There will be one take-home midterm exam and a final exam; dates, times, and locations posted below.DataHub is UC San Diego's implementation of jupyter hub: a web-based live coding platform. We will use it to host the Data Science Labs component of this course. After classes have begun, you should be able to login to the DataHub and access the DSC 155 & MATH 182 Data Science Labs. Your first discussion section will be devoted to helping you become familiar with jupyter notebooks.Piazza is an online discussion forum; we will use Piazza for the three lectures of Math 180A combined. It will allow you to post messages (openly or anonymously) and answer posts made by your fellow students, about course content, homework, exams, etc. The instructors and TAs will also monitor and post to Piazza regularly. You can sign up here.**Note:**Piazza has an opt-in "Piazza Careers" section which, if you give permission, will share statistics about your Piazza use with potential future employers. It also has a "social network" component, based on other students who've shared a Piazza-based class with you, that comes with the usual warnings about privacy concerns. Piazza is fully FERPA compliant, and is an allowed resource at UCSD. Nevertheless, you are not required to use Piazza if you do not wish.Gradescope is an online tool for uploading and grading assignments an exams (it is now under the umbrella of Turnitin). You will turn in your homework and labs through Gradescope, and you will access your graded exams there as well. Access the class Gradescope site here.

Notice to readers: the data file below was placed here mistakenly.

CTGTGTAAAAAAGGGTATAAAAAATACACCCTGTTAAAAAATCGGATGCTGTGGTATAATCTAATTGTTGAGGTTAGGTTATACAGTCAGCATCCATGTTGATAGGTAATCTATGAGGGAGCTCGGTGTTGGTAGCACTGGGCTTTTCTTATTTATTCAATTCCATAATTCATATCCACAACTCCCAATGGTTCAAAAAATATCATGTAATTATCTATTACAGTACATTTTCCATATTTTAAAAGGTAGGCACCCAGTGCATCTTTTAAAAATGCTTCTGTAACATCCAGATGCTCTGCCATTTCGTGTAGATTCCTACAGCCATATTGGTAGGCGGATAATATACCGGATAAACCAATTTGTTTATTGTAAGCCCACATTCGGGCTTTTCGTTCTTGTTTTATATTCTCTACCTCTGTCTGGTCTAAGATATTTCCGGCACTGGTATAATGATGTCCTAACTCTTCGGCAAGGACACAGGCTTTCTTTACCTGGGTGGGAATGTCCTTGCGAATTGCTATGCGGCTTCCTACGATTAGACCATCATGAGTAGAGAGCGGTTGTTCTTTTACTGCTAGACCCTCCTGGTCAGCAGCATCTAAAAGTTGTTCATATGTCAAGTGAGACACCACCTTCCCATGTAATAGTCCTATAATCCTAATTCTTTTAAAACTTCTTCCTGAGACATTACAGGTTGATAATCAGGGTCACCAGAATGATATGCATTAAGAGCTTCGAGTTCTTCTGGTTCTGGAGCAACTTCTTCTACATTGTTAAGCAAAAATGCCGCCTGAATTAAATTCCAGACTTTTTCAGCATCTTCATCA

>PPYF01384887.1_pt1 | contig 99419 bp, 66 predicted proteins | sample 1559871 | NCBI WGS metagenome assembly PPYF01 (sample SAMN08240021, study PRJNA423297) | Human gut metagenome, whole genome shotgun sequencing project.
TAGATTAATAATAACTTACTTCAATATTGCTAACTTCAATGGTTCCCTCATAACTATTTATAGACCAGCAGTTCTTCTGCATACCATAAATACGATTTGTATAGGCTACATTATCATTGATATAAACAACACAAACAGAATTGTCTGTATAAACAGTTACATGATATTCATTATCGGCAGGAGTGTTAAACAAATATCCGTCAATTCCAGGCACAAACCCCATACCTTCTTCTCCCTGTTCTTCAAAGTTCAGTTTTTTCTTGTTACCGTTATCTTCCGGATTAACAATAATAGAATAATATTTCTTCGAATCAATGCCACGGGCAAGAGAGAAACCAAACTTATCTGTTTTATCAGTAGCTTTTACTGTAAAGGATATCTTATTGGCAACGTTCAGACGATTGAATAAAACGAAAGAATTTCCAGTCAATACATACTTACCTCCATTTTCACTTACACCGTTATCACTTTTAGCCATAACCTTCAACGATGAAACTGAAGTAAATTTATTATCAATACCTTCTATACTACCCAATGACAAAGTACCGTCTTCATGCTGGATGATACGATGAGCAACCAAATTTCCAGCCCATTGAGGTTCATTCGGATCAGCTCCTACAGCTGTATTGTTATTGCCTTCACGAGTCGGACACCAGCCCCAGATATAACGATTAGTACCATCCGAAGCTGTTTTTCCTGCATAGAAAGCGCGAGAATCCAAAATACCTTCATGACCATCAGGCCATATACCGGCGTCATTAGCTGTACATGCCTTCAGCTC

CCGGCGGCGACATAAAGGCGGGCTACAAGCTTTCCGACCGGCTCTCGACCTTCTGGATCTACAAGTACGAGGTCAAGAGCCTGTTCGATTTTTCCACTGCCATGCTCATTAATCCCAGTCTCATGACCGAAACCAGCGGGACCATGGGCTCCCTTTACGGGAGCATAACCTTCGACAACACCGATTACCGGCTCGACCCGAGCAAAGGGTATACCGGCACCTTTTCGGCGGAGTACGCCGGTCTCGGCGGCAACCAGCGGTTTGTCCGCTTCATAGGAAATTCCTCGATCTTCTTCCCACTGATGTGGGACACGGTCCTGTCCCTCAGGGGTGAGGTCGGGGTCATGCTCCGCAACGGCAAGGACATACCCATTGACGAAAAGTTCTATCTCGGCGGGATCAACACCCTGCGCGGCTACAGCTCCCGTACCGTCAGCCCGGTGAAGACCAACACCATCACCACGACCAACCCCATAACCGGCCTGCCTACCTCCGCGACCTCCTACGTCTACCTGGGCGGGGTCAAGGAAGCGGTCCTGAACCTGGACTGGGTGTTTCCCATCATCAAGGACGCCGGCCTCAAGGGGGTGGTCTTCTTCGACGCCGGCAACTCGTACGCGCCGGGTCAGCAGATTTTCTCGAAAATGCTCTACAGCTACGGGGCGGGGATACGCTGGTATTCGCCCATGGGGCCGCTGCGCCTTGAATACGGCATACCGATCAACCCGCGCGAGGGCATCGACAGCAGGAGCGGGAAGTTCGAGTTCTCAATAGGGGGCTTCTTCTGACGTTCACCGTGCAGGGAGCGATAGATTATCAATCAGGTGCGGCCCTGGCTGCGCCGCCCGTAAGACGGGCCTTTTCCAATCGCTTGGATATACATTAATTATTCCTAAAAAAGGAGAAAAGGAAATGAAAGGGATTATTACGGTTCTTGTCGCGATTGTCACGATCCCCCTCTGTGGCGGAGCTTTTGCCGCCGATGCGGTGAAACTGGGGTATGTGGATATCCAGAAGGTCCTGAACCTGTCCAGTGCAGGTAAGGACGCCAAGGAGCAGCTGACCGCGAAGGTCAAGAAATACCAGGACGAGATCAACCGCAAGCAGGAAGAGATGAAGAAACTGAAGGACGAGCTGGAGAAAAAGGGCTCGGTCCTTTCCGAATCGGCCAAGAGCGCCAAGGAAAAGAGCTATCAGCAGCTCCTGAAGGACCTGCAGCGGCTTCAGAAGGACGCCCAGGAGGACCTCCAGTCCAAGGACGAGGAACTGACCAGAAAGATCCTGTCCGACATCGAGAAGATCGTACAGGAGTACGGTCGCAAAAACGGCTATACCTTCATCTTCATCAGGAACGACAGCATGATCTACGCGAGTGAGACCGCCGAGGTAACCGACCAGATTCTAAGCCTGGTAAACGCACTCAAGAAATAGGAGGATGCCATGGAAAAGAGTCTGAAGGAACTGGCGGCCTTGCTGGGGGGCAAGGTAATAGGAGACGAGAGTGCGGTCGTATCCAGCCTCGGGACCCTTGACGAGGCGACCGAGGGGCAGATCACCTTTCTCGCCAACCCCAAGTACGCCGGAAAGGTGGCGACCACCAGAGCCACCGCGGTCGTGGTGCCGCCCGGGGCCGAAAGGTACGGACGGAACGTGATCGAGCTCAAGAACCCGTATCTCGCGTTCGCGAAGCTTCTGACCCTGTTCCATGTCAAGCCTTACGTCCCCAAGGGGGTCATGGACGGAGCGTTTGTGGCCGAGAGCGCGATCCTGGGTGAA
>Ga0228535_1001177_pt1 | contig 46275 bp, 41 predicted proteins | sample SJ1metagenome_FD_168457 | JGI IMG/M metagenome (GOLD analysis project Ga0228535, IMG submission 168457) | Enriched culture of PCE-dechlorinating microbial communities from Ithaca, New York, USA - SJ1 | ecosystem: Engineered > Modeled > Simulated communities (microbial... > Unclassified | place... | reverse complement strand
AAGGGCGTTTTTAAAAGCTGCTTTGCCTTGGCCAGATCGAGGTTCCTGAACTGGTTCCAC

Name | Role | Office | |

Todd Kemp | Instructor | APM 5202 | tkemp@ucsd.edu |

Denise Rava | Teaching Assistant | APM 2220 | drava@ucsd.edu |

Date | Time | Location | |

Lecture A00 (Kemp) | Monday, Wednesday, Friday | 1:00pm - 1:50pm | APM B402A |

Lab A01 (Rava) | Wednesday | 5:00pm - 5:50pm | APM B432 |

Lab A02 (Rava) | Wednesday | 6:00pm - 6:50pm | APM B432 |

Take-Home Midterm Exam | Monday, Feb 10 | 2:00pm | (Home) |

Take-Home Final Exam | Friday, Mar 20 | 11:30am - 2:29pm | (Home) |

Here are lecture notes on topics outside any of the recommended preparatory textbooks.

182.Notes.pdf last updated March 5, 2020.

Here are my lectures notes on Random Matrix Theory. They are intended for a reader who has taken graduate courses in (measure theoretic) probability
theory, complex analysis, real analysis, and have some familiarity with (enumerative) combinatorics. Section 4.1 contains material related
to the discussion in Section 2.4 of our current course notes.

RMT.Notes.pdf